Sure is, it’s exactly the kind of thing I had in mind when I chose this bike - trips like this and my daily commute (I use the bike as my main means of transport).
    #10
  11. davide

    davide Been here awhile

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    Love the videos, I miss riding in my home country!
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  12. TracerRide

    TracerRide n00b

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    Italy is a fantastic country indeed.
    I'm really lucky to live just next door. :-)
    #12
  13. Tsin

    Tsin Adventurer

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    I'm also a happy owner of a Tracer 700. Great bike with lots of torque, super fun to ride, confortable and lightweight. Looking foward for your trip
    #13
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  14. TracerRide

    TracerRide n00b

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    Tavullia
    San Marino


    14 August - 505 km

    The main agenda points for today: cool air and twisty roads. The first one of those I’ve been searching for all long since I left Malta and today, as I’m getting further inland, the air starts to change too. It’s still about 30 degrees, not that much of a difference, but it’s enough to put an end to my moaning about the heat.
    I’m a bit concerned about something else now: the night before on the news they showed some bad weather up north in Italy: thunderstorms, extremely high winds that had pulled trees out of their roots…not very encouraging since it’s exactly where I’m headed. Oh well, I guess I’ll just have to keep my fingers crossed and hope for the best. I can’t help to think that maybe it might also have something to do with all that complaining I’ve been doing lately…Karma, huh?
    The GPS keeps me off highways and only twisty back roads all the way back to the other side of the country.
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    My destination for tonight is a place I hadn’t been before: San Marino, one of Europe’s micro states. Its story goes back to that of all big Italian cities which used to be independent and fight one another for supremacy. Well, these folks kept their independence even today. I guess the only difference these days is they don’t really have anyone to fight with, their tiny state being perched high up on the mountain top. The views from the old fortress are stunning and you can see the Adriatic coast into the distance.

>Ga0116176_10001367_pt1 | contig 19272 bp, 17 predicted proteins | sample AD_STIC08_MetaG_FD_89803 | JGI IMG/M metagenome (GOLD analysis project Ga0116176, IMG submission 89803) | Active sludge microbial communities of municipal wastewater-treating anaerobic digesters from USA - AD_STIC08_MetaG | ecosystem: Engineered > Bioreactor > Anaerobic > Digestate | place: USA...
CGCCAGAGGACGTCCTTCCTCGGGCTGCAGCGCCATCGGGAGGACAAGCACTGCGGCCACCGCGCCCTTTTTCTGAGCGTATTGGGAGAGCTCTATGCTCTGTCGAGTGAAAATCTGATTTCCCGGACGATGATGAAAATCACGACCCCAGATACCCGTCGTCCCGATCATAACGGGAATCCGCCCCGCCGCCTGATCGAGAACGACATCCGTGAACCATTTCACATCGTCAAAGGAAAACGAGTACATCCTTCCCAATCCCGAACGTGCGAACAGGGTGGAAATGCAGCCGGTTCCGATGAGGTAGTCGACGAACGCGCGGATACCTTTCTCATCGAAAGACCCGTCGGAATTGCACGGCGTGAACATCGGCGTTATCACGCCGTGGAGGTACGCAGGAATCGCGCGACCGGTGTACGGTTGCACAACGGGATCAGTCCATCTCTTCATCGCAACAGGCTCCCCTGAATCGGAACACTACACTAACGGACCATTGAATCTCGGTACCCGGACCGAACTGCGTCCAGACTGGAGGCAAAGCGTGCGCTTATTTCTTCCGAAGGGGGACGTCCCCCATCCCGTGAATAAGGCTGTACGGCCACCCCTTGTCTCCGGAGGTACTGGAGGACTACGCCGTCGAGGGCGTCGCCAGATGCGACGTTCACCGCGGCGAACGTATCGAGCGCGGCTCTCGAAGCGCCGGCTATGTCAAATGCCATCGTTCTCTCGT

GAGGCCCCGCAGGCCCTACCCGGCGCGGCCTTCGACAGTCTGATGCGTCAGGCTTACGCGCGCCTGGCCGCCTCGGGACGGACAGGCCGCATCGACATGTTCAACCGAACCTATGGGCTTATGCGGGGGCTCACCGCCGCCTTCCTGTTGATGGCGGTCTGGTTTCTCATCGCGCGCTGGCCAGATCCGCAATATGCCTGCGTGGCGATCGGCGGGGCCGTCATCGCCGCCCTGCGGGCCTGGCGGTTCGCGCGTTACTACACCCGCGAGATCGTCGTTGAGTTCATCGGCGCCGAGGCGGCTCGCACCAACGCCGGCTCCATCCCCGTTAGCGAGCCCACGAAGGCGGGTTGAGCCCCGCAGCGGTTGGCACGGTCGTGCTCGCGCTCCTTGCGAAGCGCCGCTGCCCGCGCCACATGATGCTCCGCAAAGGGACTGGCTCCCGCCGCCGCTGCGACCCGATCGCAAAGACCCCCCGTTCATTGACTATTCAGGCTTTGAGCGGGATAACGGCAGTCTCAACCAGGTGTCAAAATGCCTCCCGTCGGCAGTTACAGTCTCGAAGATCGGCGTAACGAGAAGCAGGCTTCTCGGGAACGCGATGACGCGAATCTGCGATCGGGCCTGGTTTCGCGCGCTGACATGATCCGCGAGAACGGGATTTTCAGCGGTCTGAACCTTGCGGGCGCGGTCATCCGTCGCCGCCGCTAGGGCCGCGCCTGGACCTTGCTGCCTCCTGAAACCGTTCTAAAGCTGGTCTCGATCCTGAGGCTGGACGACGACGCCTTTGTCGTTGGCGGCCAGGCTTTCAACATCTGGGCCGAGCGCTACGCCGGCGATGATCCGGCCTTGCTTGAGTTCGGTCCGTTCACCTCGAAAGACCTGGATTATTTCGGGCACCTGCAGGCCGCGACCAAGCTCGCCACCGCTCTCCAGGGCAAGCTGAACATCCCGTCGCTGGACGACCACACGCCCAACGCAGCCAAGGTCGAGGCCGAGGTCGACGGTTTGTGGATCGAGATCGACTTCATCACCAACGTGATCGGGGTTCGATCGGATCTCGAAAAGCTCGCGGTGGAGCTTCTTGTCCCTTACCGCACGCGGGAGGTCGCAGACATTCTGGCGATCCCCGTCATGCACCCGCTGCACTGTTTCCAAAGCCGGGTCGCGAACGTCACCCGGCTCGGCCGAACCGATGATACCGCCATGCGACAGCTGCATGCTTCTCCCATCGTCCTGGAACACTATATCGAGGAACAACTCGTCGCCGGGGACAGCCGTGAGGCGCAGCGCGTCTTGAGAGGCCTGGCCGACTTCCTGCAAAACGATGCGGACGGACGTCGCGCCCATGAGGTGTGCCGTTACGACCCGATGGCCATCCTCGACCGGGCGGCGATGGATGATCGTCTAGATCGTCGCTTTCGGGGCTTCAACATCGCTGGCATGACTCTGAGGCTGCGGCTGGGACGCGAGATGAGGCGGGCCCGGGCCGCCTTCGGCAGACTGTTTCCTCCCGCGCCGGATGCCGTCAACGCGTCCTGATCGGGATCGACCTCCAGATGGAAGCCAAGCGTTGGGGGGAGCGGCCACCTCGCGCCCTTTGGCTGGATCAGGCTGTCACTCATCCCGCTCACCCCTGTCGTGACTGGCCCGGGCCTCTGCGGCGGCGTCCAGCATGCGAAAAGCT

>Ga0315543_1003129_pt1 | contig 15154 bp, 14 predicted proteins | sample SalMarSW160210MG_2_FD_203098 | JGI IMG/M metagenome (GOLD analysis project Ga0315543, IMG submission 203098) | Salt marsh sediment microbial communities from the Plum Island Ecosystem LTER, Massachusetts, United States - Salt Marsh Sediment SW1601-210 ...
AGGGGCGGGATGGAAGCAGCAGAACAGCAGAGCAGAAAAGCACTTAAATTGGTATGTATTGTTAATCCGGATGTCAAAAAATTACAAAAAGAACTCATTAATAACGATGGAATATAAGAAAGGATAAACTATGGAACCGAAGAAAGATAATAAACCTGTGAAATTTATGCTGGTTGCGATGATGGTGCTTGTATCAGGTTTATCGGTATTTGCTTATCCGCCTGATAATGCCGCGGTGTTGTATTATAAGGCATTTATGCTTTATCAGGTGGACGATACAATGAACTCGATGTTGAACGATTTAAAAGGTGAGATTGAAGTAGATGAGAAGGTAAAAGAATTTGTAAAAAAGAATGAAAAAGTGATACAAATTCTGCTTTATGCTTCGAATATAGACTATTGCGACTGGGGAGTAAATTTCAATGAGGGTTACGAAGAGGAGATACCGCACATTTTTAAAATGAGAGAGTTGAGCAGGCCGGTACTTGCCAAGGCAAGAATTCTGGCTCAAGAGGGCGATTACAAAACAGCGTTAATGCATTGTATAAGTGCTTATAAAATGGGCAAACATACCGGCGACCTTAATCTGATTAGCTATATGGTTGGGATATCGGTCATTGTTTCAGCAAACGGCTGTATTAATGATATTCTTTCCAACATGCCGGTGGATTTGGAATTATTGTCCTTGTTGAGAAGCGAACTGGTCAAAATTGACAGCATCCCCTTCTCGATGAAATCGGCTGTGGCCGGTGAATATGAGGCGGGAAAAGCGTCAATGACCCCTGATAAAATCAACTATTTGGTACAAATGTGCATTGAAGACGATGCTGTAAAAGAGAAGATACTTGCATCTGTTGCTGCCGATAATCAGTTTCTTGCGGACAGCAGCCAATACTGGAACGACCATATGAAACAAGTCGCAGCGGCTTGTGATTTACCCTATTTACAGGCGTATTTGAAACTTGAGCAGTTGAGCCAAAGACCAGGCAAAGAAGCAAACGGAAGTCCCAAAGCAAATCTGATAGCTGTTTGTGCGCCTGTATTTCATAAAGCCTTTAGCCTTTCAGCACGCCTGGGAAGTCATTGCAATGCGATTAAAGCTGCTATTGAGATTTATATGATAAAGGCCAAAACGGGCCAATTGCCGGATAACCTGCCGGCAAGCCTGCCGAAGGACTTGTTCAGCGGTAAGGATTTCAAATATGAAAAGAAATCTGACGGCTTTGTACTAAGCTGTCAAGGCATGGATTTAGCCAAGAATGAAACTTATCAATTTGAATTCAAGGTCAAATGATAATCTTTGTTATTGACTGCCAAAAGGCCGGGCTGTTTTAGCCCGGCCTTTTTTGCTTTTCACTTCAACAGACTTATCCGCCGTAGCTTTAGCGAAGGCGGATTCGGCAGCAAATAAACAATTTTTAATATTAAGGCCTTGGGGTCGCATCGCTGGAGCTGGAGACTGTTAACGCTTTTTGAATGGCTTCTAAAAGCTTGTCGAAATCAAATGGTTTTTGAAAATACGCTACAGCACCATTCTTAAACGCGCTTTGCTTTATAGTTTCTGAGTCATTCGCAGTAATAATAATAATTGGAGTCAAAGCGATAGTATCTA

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    About 40 kilometres before I reach San Marino, I come across a quaint little village - Tavullia. I see flags with the Yamaha logo all over the place, a few trucks as well… I understand that one of the locals works for Yamaha and everyone seems to be really proud of it. They really respect the guy and call him dottore. Good thing I’ve got the right logo on my bike, I wouldn’t want to be chased out of town or something.
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  15. oldbeer

    oldbeer Grandadventurer

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    Nice editing... "kill the lights" as you go into the tunnel :) How long did it take to get that just right?
    Music was nice but would have liked to have heard the bike going up and down those hills.
    Thanks for posting!!
    #15
  16. TracerRide

    TracerRide n00b

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    @oldbeer That part didn’t take that long as “kill the lights” is the name of the song and it finishes on that.
    I would’ve liked to add some engine sound too, but there’s no way to do that with the built in mic on the gopro. It only picks up wind noise (a lot of it).
    I have the stock exhaust on the bike, so it’s not very loud (which is a good thing on a long trip). I guess I would’ve needed an external mic to pick up some bike sound.
    #16
  17. oldbeer

    oldbeer Grandadventurer

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    No worries, I'll just imagine it. :ricky
    #17